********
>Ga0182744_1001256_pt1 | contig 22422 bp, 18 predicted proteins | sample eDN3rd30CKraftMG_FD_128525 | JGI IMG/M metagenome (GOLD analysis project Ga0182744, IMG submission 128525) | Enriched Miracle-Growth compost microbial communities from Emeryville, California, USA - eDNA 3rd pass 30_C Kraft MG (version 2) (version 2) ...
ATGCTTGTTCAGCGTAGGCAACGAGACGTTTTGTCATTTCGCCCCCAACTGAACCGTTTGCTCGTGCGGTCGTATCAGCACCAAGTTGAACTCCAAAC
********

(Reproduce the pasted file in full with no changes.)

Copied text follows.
>Ga0182744_1001256_pt1 | contig 22422 bp, 18 predicted proteins | sample eDN3rd30CKraftMG_FD_128525 | JGI IMG/M metagenome (GOLD analysis project Ga0182744, IMG submission 128525) | Enriched Miracle-Growth compost microbial communities from Emeryville, California, USA - eDNA 3rd pass 30_C Kraft MG (version 2) (version 2) ...
ATGCTTGTTCAGCGTAGGCAACGAGACGTTTTGTCATTTCGCCCCCAACTGAACCGTTTGCTCGTGCGGTCGTATCAGCACCAAGTTGAACTCCAAAC